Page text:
Ferment vs. Foment

Lexical Vexations

ferment v. to create carbon dioxide and alcohol from carbohydrate-rich substances via an enzymatic process.

foment v. to promote or encourage; to incite.

Words in the Wild: Zach, after trying to climb up on the porch roof, set to fomenting discord between his two older sisters before falling asleep at the dinner table. Wondering what was up with him, his dad checked the fridge to see if the grape juice had fermented or something.

This post was inspired by some characters trying to ferment a rebellion in one of the books I was working on today. I suppose they might have been plying the masses with ale in the spirit of rabble-rousing, but I helped them in their efforts by changing the word to foment.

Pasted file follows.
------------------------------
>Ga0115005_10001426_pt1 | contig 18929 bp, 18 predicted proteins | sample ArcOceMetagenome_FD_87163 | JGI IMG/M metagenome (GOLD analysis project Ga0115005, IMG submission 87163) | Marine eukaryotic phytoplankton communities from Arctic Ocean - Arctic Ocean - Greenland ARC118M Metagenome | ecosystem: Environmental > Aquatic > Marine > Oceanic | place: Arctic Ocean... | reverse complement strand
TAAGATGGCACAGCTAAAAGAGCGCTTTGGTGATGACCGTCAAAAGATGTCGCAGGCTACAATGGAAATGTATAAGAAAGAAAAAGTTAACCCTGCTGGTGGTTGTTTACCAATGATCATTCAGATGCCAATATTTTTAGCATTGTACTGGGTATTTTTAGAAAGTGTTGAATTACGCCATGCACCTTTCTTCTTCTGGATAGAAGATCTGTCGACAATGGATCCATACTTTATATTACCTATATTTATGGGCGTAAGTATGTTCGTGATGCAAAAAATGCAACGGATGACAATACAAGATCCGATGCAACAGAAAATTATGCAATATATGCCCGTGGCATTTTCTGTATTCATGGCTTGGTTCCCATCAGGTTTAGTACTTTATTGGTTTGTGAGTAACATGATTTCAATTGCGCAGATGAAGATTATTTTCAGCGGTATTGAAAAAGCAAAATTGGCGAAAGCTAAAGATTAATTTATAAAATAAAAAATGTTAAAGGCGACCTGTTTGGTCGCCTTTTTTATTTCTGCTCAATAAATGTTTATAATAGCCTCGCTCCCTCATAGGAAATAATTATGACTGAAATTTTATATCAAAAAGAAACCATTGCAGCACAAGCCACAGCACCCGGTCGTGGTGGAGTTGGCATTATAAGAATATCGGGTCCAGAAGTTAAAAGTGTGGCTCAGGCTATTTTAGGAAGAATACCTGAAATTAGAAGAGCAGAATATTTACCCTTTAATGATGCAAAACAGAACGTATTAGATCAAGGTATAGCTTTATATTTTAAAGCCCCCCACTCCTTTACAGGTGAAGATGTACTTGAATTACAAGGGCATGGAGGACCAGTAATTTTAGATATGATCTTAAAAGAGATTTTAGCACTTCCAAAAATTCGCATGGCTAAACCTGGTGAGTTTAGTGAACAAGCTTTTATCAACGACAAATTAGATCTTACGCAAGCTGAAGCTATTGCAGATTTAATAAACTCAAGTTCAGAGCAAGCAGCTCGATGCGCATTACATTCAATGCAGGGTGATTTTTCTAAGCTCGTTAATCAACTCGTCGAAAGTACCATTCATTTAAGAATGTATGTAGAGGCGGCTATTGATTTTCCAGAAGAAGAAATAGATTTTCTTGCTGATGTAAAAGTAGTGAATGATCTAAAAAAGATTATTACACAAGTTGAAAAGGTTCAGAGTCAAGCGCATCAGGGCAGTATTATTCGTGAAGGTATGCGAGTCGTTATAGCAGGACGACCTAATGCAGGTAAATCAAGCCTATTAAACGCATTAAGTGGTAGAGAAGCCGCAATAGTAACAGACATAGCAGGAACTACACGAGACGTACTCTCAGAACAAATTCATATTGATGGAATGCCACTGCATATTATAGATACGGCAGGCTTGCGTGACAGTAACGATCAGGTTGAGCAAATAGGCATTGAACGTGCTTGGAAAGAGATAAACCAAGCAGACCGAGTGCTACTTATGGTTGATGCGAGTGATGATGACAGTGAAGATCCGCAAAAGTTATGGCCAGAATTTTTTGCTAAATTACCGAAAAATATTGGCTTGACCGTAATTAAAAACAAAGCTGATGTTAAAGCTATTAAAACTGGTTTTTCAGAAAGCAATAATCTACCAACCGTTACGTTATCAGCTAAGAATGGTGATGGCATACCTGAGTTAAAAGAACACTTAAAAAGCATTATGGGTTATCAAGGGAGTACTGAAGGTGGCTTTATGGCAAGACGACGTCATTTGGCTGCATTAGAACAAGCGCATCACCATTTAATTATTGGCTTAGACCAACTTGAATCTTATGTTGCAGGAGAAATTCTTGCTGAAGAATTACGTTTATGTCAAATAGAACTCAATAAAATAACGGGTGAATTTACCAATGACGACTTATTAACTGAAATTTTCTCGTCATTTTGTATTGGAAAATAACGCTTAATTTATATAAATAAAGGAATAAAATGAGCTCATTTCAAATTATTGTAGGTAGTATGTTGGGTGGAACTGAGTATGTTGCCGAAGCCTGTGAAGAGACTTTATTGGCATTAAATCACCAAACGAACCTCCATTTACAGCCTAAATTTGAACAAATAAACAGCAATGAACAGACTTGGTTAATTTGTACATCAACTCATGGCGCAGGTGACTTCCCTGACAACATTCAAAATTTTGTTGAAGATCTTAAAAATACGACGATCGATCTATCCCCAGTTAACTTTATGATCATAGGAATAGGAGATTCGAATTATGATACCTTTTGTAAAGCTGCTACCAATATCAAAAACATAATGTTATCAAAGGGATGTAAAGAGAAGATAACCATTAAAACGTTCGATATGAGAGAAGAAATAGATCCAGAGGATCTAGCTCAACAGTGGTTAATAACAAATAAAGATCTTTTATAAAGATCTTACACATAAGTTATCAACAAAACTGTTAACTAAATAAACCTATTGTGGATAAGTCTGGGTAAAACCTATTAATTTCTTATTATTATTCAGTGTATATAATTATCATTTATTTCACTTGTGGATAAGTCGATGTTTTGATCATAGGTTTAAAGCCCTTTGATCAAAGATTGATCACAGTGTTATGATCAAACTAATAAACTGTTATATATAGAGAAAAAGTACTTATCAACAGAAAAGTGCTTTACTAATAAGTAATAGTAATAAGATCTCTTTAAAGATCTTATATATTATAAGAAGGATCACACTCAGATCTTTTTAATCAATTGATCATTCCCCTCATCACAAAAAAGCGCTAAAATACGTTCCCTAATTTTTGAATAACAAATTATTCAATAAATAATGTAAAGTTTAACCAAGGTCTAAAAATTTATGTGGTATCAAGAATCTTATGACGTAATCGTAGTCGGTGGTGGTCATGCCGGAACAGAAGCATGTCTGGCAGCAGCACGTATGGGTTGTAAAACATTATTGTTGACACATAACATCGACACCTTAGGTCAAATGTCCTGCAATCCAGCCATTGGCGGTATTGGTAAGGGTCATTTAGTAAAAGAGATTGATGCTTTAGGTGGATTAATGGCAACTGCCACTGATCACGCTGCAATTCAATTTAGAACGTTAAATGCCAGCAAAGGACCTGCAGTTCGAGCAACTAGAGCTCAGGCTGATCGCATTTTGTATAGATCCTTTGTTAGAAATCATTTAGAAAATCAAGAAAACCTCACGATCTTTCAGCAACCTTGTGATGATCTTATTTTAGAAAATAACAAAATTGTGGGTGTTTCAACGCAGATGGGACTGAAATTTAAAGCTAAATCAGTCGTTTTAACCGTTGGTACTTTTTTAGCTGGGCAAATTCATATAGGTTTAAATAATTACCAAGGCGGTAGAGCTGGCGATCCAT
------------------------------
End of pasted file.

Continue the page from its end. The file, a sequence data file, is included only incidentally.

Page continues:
And, yes, I know Webster’s says you can use ferment to mean foment, but I’m afraid I’m just not willing to budge on this one. Beg to differ? Let me know in the comments and we can foment a debate.

Still vexed? You can find a complete list of the Word Blog’s lexical vexations here.

5 Replies to “Ferment vs. Foment”

  1. Hi Rob,

    You’re right about the language evolving as popular use shapes it, of course. I, too, prefer a descriptivist approach to language to a prescriptivist one as you’ll see from other posts on this blog.

    But luckily, I’m not trying to change the language, just deciding how I’ll use it myself. I still have my personal preferences in language use – as I suspect we all do – and in my own writing and editing, I’m going to continue to make the distinction between these two usages.

    Fermenting just brings to my mind such delightfully frothy, lager-y images that it feel at odds with the fomenting of discord and the like.

    Thanks for reading,
    Heather

  2. Yes although you might seek to foment a debate it would not do to have such ferment affect others

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